James Russell Lowell Quotes

I have always been of the mind that in a democracy manners are the only effective weapons against the bowie-knife.
James Russell Lowell (1819-91), U.S. poet, editor. Letter, March 4, 1873.
What men prize most is a privilege, even if it be that of chief mourner at a funeral.
James Russell Lowell (1819-1891), U.S. poet, editor. Address, October 6, 1884, Birmingham, England. "Democracy," Democracy and Other Addresses (1886).
It is mediocrity which makes laws and sets mantraps and spring-guns in the realm of free song, saying thus far shalt thou go and no further.
James Russell Lowell (1819-91), U.S. poet, editor. "Elizabethan Dramatists, Omitting Shakespear: John Webster," Lowell's Early Prose Writings (1902).
Freedom is the only law which genius knows.
James Russell Lowell (1819-1891), U.S. poet, editor. "Elizabethan Dramatists, Omitting Shakespeare: John Webster" (1843), in Lowell's Early Prose Writings (1902).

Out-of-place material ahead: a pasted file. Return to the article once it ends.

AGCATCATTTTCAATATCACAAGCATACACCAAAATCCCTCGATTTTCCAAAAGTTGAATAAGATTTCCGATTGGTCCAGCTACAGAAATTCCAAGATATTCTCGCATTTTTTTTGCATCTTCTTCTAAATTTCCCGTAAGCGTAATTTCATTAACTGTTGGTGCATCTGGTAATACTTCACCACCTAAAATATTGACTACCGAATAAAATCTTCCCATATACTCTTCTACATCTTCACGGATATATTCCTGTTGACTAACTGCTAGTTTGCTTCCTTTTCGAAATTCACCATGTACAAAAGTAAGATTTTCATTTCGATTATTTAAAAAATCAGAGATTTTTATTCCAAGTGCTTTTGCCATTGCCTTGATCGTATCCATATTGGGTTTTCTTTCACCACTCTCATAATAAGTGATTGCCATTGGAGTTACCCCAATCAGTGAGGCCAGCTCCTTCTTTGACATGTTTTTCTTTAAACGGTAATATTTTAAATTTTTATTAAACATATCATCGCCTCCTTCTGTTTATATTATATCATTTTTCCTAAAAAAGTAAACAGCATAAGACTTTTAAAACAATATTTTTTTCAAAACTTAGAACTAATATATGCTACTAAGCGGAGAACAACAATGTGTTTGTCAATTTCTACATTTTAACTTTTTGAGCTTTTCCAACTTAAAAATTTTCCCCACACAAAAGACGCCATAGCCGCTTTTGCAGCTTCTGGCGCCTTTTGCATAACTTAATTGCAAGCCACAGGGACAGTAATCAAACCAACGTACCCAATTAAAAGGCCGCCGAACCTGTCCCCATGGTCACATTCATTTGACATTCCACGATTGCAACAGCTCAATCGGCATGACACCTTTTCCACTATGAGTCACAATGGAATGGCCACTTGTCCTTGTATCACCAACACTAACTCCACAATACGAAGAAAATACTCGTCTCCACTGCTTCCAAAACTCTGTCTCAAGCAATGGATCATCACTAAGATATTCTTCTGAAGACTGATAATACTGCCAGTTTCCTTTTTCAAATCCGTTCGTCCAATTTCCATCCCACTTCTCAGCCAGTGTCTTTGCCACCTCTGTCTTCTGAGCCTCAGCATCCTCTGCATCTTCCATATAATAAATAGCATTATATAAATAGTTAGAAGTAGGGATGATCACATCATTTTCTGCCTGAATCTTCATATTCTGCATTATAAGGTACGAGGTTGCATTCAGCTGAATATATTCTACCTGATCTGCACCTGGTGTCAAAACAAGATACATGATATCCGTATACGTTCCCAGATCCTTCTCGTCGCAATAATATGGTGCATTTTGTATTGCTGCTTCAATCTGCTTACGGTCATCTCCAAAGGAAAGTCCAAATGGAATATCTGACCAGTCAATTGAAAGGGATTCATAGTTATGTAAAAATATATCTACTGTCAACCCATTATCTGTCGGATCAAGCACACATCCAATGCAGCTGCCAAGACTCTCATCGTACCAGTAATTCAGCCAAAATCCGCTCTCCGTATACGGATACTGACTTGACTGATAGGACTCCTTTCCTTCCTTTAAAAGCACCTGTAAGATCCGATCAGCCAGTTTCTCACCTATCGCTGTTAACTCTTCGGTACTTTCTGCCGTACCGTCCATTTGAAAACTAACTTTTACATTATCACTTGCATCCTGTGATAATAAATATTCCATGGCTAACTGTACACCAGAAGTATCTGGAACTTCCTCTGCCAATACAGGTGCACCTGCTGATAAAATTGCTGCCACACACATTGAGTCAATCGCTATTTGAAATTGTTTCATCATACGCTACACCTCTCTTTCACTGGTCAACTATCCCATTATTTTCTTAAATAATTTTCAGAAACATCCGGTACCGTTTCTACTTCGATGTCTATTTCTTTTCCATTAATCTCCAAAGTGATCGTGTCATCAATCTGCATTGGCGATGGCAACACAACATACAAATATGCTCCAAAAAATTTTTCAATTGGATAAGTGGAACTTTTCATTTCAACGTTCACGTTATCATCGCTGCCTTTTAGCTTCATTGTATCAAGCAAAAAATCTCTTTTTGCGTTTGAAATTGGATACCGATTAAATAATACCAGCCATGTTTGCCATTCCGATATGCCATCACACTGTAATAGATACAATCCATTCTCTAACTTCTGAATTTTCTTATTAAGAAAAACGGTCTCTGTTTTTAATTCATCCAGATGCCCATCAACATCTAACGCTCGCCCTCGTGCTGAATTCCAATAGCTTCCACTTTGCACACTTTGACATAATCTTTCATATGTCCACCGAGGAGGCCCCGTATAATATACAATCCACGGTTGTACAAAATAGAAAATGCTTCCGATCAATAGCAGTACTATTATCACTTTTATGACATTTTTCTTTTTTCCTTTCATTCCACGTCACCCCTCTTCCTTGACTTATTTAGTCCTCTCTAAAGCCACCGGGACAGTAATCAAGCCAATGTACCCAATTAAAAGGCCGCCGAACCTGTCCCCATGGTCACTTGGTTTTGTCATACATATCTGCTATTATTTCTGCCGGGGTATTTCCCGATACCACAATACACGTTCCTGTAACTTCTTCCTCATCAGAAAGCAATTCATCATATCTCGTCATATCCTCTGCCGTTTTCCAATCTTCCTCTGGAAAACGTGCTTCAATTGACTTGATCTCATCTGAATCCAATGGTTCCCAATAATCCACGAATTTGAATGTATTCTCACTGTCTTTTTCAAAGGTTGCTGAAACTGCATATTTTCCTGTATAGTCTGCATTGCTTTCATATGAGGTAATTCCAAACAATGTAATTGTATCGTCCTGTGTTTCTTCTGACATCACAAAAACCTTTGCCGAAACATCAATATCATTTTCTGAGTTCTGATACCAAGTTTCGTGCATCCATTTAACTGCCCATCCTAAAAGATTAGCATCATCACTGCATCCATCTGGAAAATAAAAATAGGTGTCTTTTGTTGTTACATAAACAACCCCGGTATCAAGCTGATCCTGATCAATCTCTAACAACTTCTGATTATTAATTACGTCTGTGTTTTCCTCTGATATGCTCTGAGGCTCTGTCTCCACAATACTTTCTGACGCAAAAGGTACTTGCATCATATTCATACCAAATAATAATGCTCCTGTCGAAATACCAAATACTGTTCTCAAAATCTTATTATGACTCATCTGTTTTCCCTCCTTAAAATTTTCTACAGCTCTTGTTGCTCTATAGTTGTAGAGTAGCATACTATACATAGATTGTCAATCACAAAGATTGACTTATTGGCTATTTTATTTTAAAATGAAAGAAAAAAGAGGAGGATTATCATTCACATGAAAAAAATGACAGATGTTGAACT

Books are the bees which carry the quickening pollen from one to another mind.
James Russell Lowell (1819-1891), U.S. poet, editor. "Nationality in Literature," North American Review (July 1849). Reviewing Longfellow's Kavanagh.
The mind can weave itself warmly in the cocoon of its own thoughts, and dwell a hermit anywhere.
James Russell Lowell (1819-1891), U.S. poet, editor. originally published in Atlantic Monthly (Boston, Jan. 1869). On a Certain Condescension in Foreigners, vol. 3, Literary Essays (1890).
Let us be of good cheer, however, remembering that the misfortunes hardest to bear are those which never come.
James Russell Lowell (1819-1891), U.S. poet, editor. speech, Oct. 6, 1884, Birmingham, England. "On Democracy," Democracy and Other Addresses (1886).
Compromise makes a good umbrella but a poor roof.
James Russell Lowell (1819-1891), U.S. poet, editor. speech, Oct. 6, 1884, Birmingham, England. "On Democracy," published in Democracy and Other Addresses (1886).